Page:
The Fane Clinic Ltd, co-founded by director Adrian Woolley, has offered Foot Care, the provision of Prescription Orthotics, and the treatment and management of injuries since 2008. In 2013, Adrian’s wife Louise joined the clinic as a Foot Health Practitioner and now Louise’s daughter Stephanie is the latest recruit to the Foot Care team. The Moment talks to Adrian about family values, The Fane Clinic’s Foot Care service and how it is now helping people in care homes nationwide.
With the addition of Stephanie The Fane Clinic is becoming something of a family business. Was that a natural development?
Very much so. My wife works in the Foot Care side of the business, and although Stephanie could have chosen a number of careers, she followed her into this business. She’s our newest recruit on the Foot Care side of things and is already very busy!
You started out dealing mainly with sports related injuries and have become highly respected in that field, but what does the Foot Care side of the business involve?
The services provided are basic nail cutting and filing, diabetic Foot Care and advice, dealing with thickened and fungal nails, heel and foot pain diagnosis, callous and hard skin removal, verrucas and corn removal. We offer three different environments for Foot Care, one is at the clinic, then we do home visits for those who are less mobile and also Foot Care in residential and nursing homes around the country. Stephanie, along with other members of the team is involved in all of the above. It’s not only the physical health, of course, it’s the mental wellbeing. If you have been an active person all your life and you’re suddenly immobilised because your feet are playing up then you can easily spiral into a depressive cycle. So there is a bit more to Foot Care than most people would think – particularly with the care we do out in the community. When we go out to people’s homes we might well be the only person they see that day – and the members of our team do go a bit above and beyond the call of duty in recognition of that. You need empathy in your nature to be able to do this job. I always look for people with this trait and if they’ve got a nursing background as well, then all the better.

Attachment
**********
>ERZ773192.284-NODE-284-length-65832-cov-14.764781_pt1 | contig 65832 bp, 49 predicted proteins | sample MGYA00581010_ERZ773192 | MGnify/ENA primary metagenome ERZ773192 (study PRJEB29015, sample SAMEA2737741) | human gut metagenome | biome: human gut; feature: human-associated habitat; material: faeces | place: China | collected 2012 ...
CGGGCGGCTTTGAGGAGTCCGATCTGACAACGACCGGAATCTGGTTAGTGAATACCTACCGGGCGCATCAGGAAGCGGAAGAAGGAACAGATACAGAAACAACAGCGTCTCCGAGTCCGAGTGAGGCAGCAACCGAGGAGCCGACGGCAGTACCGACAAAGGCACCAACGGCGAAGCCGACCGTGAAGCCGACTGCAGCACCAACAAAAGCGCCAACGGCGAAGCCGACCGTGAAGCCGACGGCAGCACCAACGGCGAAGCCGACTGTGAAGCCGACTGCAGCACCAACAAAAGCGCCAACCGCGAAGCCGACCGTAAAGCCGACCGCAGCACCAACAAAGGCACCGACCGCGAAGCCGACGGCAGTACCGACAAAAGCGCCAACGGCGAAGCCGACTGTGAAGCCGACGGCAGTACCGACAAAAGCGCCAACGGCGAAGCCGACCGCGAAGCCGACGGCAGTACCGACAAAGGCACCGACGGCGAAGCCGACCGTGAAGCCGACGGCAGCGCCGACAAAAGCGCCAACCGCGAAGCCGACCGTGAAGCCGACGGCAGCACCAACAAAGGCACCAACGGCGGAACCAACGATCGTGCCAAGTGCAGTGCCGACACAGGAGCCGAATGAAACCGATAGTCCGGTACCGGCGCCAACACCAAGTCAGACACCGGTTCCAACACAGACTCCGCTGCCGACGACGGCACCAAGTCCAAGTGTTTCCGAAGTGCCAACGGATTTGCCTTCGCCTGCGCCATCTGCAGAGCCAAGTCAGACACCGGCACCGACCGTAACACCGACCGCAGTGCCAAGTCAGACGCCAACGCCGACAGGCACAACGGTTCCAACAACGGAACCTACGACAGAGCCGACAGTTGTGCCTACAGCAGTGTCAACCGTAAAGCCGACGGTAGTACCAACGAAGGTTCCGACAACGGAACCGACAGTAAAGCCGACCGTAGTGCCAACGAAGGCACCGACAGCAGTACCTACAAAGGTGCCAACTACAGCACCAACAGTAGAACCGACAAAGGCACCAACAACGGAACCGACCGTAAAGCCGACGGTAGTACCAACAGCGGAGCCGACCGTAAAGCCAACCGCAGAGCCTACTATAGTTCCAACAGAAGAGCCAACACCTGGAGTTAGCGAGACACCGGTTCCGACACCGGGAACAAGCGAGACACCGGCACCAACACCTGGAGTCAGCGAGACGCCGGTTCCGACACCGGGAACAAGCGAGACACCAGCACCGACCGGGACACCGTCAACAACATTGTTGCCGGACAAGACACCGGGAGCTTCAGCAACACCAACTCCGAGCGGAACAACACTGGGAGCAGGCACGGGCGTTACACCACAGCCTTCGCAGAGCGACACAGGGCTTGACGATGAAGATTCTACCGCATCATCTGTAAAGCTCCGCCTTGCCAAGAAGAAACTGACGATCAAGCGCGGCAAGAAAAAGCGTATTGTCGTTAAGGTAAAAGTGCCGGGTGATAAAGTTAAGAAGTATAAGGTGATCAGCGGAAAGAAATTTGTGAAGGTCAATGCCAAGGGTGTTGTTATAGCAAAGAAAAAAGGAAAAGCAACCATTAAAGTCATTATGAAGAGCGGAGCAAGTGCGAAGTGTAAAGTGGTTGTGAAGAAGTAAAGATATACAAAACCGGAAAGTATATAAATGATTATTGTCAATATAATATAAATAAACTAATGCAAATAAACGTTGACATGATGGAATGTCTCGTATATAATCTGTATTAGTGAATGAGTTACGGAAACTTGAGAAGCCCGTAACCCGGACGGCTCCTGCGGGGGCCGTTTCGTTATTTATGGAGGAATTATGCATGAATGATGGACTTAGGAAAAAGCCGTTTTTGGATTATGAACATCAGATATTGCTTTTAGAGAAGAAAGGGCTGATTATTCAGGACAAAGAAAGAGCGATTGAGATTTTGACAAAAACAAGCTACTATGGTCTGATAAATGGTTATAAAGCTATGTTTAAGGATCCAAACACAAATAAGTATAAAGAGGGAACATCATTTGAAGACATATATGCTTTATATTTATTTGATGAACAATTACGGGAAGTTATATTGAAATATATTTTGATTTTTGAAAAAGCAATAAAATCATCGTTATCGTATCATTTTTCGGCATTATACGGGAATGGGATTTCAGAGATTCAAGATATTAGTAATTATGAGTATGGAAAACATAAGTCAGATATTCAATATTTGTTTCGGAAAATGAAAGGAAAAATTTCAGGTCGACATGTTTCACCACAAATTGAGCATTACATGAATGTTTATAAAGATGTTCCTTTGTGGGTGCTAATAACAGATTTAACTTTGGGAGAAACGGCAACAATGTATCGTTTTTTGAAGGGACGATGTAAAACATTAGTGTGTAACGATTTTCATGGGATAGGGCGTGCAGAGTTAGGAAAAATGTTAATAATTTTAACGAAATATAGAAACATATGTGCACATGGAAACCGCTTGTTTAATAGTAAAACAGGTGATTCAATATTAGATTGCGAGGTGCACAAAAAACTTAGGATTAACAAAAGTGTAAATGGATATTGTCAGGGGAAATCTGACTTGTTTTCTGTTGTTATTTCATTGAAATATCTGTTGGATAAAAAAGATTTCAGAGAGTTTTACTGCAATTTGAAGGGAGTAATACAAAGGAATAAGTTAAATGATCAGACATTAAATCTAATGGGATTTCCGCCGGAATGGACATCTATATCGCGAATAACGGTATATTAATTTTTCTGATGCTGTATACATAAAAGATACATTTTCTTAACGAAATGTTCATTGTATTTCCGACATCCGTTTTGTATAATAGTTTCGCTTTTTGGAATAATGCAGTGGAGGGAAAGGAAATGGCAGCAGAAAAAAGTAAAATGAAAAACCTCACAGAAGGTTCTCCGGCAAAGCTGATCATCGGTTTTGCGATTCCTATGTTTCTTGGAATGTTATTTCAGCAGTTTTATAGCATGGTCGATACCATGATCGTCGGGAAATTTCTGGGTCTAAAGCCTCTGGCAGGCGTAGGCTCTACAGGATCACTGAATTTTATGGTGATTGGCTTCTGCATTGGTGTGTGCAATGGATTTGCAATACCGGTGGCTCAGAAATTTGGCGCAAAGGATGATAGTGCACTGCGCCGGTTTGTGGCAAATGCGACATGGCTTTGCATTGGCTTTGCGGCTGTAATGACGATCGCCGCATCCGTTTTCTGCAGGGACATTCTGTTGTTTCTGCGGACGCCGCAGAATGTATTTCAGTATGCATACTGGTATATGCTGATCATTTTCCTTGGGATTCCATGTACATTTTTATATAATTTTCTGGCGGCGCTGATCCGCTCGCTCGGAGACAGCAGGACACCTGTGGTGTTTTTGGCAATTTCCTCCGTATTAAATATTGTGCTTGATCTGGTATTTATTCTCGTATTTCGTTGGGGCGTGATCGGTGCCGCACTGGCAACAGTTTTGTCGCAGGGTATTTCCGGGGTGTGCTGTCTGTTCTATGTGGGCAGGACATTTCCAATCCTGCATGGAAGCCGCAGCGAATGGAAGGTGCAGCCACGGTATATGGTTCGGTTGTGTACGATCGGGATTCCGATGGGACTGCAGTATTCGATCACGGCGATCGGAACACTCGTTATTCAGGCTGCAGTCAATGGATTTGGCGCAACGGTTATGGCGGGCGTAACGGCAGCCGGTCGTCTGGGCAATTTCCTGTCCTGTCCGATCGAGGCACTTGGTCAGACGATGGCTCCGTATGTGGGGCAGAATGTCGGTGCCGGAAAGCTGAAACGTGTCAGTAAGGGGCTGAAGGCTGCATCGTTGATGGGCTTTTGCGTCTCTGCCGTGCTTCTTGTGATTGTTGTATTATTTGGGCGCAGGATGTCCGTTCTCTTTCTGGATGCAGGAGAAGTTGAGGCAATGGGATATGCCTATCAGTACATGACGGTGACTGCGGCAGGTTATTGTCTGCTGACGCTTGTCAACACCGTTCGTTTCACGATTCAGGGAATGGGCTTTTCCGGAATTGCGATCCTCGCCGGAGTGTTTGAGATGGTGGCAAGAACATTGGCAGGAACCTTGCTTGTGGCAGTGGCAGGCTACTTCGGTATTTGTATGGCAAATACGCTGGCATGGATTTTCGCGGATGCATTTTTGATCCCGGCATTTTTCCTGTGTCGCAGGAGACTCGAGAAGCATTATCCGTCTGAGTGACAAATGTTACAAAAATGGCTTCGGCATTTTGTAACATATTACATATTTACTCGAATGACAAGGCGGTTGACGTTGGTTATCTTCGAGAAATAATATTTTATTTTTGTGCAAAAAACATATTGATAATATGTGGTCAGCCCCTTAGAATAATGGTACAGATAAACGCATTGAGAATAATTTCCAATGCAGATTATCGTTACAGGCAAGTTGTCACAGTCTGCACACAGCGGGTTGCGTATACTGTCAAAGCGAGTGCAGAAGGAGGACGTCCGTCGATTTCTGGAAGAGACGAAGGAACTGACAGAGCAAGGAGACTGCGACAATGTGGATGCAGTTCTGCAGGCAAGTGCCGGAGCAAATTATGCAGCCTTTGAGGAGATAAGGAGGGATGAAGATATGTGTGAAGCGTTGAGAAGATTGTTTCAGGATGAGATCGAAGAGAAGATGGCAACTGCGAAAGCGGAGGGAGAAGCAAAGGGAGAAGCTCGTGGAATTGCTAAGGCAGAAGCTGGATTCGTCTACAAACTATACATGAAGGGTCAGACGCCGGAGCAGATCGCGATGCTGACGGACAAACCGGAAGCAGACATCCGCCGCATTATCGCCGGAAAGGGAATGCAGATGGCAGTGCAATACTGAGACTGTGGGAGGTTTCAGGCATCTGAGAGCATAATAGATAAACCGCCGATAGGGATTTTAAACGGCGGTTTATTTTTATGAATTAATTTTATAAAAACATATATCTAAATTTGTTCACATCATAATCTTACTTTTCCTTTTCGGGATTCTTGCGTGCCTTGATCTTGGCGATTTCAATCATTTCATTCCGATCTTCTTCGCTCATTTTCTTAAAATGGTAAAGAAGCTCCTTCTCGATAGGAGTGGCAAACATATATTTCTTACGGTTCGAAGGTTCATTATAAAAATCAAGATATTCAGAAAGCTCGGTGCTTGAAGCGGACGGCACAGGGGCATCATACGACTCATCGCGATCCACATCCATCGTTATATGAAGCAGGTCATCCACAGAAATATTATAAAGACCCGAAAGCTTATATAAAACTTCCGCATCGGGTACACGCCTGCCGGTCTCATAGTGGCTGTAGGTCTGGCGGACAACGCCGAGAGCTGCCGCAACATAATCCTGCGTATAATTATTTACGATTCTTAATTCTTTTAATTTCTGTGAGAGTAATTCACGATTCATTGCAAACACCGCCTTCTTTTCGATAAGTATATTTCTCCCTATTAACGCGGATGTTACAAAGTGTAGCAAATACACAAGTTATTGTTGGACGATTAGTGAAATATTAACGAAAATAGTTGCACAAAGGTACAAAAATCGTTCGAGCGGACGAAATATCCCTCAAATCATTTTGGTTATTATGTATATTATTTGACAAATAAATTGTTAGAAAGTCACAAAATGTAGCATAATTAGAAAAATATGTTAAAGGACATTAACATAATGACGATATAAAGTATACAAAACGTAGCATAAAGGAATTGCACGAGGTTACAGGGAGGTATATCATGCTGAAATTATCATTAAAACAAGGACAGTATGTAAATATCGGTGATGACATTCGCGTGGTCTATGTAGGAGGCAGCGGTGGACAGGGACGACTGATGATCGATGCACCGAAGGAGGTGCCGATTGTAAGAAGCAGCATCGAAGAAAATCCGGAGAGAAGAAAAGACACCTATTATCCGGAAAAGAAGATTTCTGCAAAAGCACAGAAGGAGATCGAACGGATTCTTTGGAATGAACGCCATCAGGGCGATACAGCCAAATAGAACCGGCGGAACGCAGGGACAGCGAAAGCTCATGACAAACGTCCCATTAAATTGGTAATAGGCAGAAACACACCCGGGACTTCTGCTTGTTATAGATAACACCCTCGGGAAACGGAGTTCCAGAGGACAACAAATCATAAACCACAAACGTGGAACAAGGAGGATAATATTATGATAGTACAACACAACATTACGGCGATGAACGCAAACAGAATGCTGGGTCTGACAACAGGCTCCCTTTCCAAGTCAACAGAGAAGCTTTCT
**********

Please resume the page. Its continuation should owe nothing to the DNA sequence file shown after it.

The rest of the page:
You mentioned diabetic foot care – what does that involve?
It links in quite well with the residential and nursing home work we do. At the moment diabetic care accounts for around 10% of the entire NHS budget. It’s a massive strain on the healthcare system, and one the service is not coping with very well at all. People with diabetes often get something called peripheral neuropathy, which is lack of sensation in extremities, including the feet. There was a graphic demonstration of this was when I was at a care home in Lincoln the other week, visiting one of the practitioners there. They called me over and said: ‘Adrian, come and look at this…’ He’d just removed a drawing pin from a resident’s foot. He had not felt it at all. If he wasn’t having his feet checked regularly, that pin could burrow its way into his foot, become a diabetic ulcer and – without wishing to sound too dramatic – he could have ended up losing part of his foot, his whole foot, his leg or even his life. That’s the worst extreme, but it does happen. With diabetes your body doesn’t heal as well as it should, so if you get a problem with your feet – particularly as you get older and lose your mobility – it can have a really detrimental effect on your health and wellbeing. But with our diabetic Foot Care we will check everything, including the pulses in the feet. Something else all of our practitioners use, which a lot of practitioners don’t, is an antiseptic wet spray drill. It’s like a tiny sanding wheel with a cooling, antiseptic spray, and that’s what we use to pare down nails and hard skin. It makes it a much pleasanter experience but is also less dangerous. Old-fashioned Foot Care involves a lot of scalpel work, but as you can imagine, a scalpel is more dangerous on the vulnerable foot, particularly when the skin is thinner as it is with many older folks, and who may have a neurological condition that causes involuntary movement, such as Parkinson’s disease etc.